WOMEN MOST LIKELY TO LOSE SLEEP OVER MONEY

According to a national study conducted on behalf of the Financial Planning Standards Council (FPSC), women are significantly more likely than men to lose sleep over financial worries. While the study found that 42 per cent of Canadians (excluding Quebecers) rank money as their greatest stress, 51 per cent of women, versus 40 per cent of men, are more likely to stay awake at night mulling over their financial woes. Health Canada places long-term stress on issues such as financial problems as a major contributor to adverse health complications. These can range from heart disease to mental health issues. Stress is also a risk factor in alcohol and substance abuse, as well as weight loss and ga

NAVIGATING RETIREMENT PART 3: LONG-TERM CARE

So far in this series, we have suggested things to think about for the first two phases of retirement: Active and less active lifestyle and Getting help. In the third stage of retirement, activities and outings may have mostly stopped and significant medical expenses, as well as possible long-term care costs, might be required. Here is our advice on how to proceed if you need to navigate a move to continuing or long-term care: THE TABLES HAVE TURNED In the transition from child to teen and adult, there is a natural excitement when we first learn to drive, buy a car and move into a place of our own. The reverse happens when those things are no longer possible. Moving into a long-term or conti

NAVIGATING RETIREMENT PART 2: GETTING HELP

In Part 1 in this series , we provided insights about the active and less active phases of retirement and how to enjoy the fruits of your labour without compromising future financial needs. There may come a time when your activities and related expenses are greatly reduced, yet health-related expenses increase. To suit changing mobility and other health challenges, you may opt to get in-home help or move to an assisted living facility. Here are our tips for navigating the most common second phase of retirement, when you may seek more help with your day-to-day needs. STAYING AT HOME There is an increasing trend for people to stay in their own home as long as possible. Unfortunately, decreased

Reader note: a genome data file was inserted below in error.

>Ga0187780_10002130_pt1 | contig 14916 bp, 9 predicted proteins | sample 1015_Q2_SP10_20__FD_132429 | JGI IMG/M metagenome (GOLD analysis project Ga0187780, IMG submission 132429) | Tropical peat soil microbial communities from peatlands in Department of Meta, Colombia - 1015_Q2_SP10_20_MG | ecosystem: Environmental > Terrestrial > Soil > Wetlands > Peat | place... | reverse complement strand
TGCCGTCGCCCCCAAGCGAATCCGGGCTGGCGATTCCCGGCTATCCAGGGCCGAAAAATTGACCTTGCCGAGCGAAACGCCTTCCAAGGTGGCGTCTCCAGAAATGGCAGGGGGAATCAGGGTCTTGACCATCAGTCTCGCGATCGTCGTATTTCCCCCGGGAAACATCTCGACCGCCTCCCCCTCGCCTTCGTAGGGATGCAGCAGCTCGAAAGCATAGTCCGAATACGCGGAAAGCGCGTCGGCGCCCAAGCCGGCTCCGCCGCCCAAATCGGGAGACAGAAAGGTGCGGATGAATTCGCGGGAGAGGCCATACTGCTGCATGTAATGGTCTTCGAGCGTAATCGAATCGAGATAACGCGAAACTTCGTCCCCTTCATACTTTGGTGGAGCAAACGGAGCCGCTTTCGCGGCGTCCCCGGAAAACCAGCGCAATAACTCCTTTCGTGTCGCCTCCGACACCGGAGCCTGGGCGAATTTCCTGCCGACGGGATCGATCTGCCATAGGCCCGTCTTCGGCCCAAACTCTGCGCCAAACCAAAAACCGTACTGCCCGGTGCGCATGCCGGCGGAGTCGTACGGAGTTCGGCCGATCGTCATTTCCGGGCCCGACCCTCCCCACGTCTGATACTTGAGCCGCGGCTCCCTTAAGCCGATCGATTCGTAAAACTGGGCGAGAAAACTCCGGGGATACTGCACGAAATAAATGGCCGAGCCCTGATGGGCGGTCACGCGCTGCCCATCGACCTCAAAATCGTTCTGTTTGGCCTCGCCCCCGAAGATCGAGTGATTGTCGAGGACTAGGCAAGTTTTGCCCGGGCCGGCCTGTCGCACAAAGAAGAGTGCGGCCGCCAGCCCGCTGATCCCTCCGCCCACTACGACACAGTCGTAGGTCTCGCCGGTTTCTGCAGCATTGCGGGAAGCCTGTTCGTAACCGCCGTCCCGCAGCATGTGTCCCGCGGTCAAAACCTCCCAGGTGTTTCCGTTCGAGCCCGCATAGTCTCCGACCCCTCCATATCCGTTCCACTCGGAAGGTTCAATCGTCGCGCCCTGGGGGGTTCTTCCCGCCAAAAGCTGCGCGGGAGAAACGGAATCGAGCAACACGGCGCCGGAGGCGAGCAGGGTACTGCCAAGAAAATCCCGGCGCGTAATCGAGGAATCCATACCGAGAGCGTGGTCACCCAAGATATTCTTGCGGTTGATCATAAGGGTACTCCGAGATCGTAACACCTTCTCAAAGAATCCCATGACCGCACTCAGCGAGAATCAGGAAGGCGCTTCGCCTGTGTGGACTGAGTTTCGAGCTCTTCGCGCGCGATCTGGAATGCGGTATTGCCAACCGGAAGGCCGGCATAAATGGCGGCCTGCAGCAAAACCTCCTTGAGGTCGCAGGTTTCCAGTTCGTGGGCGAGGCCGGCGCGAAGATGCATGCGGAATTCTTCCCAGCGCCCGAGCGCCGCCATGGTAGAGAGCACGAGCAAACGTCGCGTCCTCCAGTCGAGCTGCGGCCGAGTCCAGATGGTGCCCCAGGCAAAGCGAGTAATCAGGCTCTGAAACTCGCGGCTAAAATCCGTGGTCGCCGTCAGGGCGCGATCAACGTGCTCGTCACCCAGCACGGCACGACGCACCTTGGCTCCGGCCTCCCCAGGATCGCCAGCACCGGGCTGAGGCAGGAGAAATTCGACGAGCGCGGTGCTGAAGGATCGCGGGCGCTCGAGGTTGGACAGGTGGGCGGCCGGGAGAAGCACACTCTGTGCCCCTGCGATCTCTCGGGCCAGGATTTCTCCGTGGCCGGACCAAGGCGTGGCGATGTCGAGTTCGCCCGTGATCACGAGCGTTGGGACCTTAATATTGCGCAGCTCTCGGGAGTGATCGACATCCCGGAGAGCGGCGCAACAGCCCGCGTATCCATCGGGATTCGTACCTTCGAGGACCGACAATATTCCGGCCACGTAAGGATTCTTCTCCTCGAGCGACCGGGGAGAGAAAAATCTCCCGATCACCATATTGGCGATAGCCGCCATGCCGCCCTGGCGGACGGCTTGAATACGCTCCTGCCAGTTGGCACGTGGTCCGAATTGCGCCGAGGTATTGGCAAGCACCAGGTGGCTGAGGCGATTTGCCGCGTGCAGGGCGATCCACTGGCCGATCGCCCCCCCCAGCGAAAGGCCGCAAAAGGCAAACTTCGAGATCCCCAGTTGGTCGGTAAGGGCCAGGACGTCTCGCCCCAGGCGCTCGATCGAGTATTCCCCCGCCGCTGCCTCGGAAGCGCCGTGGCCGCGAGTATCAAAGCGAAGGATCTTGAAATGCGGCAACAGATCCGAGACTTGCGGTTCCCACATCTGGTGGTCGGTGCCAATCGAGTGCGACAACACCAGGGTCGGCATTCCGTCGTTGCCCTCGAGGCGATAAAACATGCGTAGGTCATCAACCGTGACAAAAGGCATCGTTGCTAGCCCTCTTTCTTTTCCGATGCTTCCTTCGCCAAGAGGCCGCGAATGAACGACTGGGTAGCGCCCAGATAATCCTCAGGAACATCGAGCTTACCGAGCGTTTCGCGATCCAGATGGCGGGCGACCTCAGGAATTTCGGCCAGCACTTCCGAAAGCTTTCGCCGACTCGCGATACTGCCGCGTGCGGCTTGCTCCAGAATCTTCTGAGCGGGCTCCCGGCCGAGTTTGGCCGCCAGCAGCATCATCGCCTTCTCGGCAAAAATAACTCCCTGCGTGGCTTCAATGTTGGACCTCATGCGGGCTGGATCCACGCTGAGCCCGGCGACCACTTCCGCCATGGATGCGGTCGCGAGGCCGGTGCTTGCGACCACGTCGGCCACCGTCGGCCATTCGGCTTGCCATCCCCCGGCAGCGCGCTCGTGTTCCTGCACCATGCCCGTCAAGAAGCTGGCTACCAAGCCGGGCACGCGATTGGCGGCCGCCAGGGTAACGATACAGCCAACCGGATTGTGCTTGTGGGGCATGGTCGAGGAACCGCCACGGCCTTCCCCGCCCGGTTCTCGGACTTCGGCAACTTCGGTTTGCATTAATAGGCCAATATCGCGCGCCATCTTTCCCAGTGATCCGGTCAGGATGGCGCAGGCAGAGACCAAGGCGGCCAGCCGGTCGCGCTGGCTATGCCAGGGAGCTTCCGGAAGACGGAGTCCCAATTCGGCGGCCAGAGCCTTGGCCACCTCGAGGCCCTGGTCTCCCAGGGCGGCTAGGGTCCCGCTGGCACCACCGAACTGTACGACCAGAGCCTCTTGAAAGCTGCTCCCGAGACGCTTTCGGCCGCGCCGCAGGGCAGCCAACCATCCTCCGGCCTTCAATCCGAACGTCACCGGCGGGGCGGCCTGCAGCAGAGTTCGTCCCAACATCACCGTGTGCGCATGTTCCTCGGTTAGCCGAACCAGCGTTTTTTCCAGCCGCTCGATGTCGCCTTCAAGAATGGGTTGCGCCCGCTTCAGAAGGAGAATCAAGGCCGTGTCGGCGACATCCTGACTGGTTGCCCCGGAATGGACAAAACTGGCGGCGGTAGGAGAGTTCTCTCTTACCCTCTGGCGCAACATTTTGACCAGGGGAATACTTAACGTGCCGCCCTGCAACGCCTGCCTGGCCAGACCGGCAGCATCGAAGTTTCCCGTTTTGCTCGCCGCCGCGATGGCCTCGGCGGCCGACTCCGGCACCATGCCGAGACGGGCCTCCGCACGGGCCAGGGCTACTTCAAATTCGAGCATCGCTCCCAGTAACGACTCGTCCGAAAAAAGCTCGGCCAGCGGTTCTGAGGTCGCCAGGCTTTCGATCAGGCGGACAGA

NAVIGATING RETIREMENT PART 1: ACTIVE AND LESS ACTIVE LIFESTYLE

The joys of retirement are many, including time to travel, socialize, play golf or other recreational pursuits, and generally enjoy a more leisurely pace. Planning ahead can help ensure you have the financial resources to enjoy these activities, worry-free, for as long as possible. Planning also means considering your later years of retirement, when you may slow down or need additional care. In this series of three articles, we offer tips to smooth the transition through the most common phases of retirement. ACTIVE RETIREMENT This is the phase, typically between ages 65 and 75, where you have the hips and heart to participate in active endeavours. Now’s the time to get out the bucket list an

NAVIGATING RETIREMENT: PLAN TO MAKE THE MOST OF EVERY PHASE

No matter what your age, retirement planning should be a part of your financial plan so that you’re prepared to make the most of this rewarding phase of life. In this overview of the “Navigating retirement” series, we outline the most common priorities to focus on—and missteps to avoid—when planning for your post-work years. PLANNING MAKES PERFECT A happy and fulfilling retirement starts with the right financial plan . With your financial planner, create a detailed and realistic plan by: Determining your financial and other life goals Understanding the cost of meeting your goals, taking into account your other life expenses and the resources you anticipate having Creating a plan that address

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CLEMENT CHUNG, CFP, CLU

Certified Financial Planner

Fee-Based Financial Planning
Burnaby & Metro Vancouver

©2018 by Clement Chung.